The cultural industries are not meritocratic–now we have good evidence too.

In a recently published paper ‘Are the creative industries meritocratic? An analysis of the 2014 British Labour Force Survey’ (in the journal Cultural Trends) by Dave O’Brien, Daniel Laurison, Andrew Miles & Sam Friedman (Goldsmiths, LSE and Manchester), they reveal the first really useful evidence-based analysis of class and the cultural and creative industries.

The Cultural Creative Industries includes:

Advertising & Marketing
Architecture, Design: product, graphic and fashion design
Film, TV, video, radio and photography
IT software and computer services
Museums, galleries and libraries
Music, performing and visual arts

They suggest that the Cultural and Creative Industries (CCI) are not really meritocratic, and working class people are significantly underrepresented, they go further and identify the worst industries as music and publishing (with crafts being the most diverse and meritocratic). The introduce the idea of a ‘class origin pay gap’ whereby one’s origin has a determining factor on how much people earn in the Cultural and Creative Industries.

I find this fascinating for several reasons: 1) those working in the cultural and creative industries, usually (or very often) espouse more communitarian political views on the left; this evidence demonstrates that much of this is hot air when considered in relation to opportunities and actual employment practices in this sector. 2) women are significantly underrepresented in the CCI and also 3) that the total workforce population is extremely well educated in relation to the average UK workforce as a whole.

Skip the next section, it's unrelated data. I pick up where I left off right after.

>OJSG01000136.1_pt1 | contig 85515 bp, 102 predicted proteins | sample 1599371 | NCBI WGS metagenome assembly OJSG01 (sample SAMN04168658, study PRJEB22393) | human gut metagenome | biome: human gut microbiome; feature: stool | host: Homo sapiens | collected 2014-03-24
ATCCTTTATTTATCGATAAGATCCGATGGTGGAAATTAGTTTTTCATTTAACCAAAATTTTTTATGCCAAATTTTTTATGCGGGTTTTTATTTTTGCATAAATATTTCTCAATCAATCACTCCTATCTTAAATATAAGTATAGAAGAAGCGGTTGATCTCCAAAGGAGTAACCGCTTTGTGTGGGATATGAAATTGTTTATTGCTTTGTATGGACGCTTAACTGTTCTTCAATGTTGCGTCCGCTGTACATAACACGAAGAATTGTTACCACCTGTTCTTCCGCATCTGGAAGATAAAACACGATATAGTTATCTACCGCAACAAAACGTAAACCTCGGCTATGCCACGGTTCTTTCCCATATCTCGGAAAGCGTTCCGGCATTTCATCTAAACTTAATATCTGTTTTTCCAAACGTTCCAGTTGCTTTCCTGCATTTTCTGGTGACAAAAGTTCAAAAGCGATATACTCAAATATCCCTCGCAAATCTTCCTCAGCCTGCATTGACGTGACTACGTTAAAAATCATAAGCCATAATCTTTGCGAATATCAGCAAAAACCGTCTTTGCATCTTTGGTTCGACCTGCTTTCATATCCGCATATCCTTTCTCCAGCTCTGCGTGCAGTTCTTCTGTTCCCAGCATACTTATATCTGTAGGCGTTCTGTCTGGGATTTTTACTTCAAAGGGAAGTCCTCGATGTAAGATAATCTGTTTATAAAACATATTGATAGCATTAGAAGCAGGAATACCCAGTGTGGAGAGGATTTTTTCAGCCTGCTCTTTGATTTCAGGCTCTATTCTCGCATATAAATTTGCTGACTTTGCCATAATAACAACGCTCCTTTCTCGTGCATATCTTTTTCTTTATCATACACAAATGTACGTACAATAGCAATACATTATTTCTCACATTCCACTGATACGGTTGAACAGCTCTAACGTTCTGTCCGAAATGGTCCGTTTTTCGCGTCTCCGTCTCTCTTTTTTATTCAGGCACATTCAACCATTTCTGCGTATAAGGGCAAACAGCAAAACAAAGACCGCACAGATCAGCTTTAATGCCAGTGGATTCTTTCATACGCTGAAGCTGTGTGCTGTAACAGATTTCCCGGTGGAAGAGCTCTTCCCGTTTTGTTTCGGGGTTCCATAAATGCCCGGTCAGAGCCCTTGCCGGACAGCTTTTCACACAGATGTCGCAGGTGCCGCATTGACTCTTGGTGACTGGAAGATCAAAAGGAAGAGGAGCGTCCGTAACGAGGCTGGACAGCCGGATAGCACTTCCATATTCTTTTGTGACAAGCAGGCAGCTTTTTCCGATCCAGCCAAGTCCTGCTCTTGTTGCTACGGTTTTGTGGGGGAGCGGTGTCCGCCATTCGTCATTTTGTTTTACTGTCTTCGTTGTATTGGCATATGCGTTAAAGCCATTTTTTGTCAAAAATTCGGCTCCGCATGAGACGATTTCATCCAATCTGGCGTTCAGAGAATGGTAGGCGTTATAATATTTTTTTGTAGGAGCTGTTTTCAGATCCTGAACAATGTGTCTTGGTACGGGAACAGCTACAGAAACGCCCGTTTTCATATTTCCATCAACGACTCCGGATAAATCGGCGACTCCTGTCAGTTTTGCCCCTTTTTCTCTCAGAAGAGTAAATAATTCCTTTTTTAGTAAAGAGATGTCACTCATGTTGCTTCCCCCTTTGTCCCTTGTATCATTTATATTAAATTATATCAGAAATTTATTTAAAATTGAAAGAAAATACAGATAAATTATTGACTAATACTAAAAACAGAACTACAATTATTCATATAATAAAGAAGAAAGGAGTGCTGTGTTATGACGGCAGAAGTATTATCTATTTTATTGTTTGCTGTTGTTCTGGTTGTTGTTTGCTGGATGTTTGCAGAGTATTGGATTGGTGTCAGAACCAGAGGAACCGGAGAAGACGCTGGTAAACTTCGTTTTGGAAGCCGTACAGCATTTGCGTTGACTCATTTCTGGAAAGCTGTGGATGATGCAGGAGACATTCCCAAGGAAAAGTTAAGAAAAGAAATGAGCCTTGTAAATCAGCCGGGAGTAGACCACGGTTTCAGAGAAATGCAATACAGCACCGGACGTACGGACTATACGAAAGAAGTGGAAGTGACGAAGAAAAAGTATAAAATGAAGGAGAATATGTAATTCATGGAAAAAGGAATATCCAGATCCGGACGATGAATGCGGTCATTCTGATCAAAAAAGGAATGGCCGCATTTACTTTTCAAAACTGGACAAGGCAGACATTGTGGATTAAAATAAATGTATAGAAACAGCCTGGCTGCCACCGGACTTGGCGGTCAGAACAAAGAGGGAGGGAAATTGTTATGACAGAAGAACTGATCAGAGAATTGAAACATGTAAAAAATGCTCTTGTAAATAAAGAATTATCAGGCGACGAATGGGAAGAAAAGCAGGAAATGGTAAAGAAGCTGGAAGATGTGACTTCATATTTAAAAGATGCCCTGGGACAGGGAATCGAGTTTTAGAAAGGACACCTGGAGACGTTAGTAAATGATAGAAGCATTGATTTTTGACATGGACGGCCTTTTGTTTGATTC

There are also some significant and useful new empirical observations on things like earnings: the highest earners in the CCI are those in advertising, software and computing earning on average, around £900/week. The lowest earners are those in museums, galleries, libraries and in music, performing and the visual arts who earn between about £350 to 400/week roughly. What this does is make plain that those who work in the Cultural and Creative Industries are significantly better paid than the workforce as a whole, giving the lie to those that claim it is always a low earning sector. However, those working in the music industry are not well paid in relation to other industries. Not frankly a surprise given the inequalities in the music industry that continue to be perpetuated despite the seismic shifts in profit sourcing that have come from digitalisation.

They suggest that because of the disparities between some of these occupations, it may well be worth splitting them up for statistical purposes: They show that ‘IT, Software, and Computer Services is by far the biggest employer in the sector, followed by advertising’ and that these occupations account statistically for 53% of the CCI workforce–yet they are significantly better paid than other occupations

Food for thought–not just for those working in those industries, but also for us who stand apart as scholars interested in these occupations, histories and practices. How for instance might music emerge into a more meritocratic space? Is it possible to take any diversity action in industries like music where so much of the employment is short-term project work? Are different genres of music different here? How much potential are we missing out on from highly talented but poor children who don’t have access to tuition, let alone if they do succeed in entering the music industry, only find that they now face a substantial class origin pay gap and gendered glass ceiling?

Personally, I see this as important work which makes a strong argument for disaggregating the cultural and creative industries, I’d like to see a separate statistical accounting for the performing arts, which often use more precarious and short-term work contracts than the more sedentary and stable (and better paid) occupations in advertising, IT, software design etc.

Simon McKerrell.

The article is paywalled, but DOI here:

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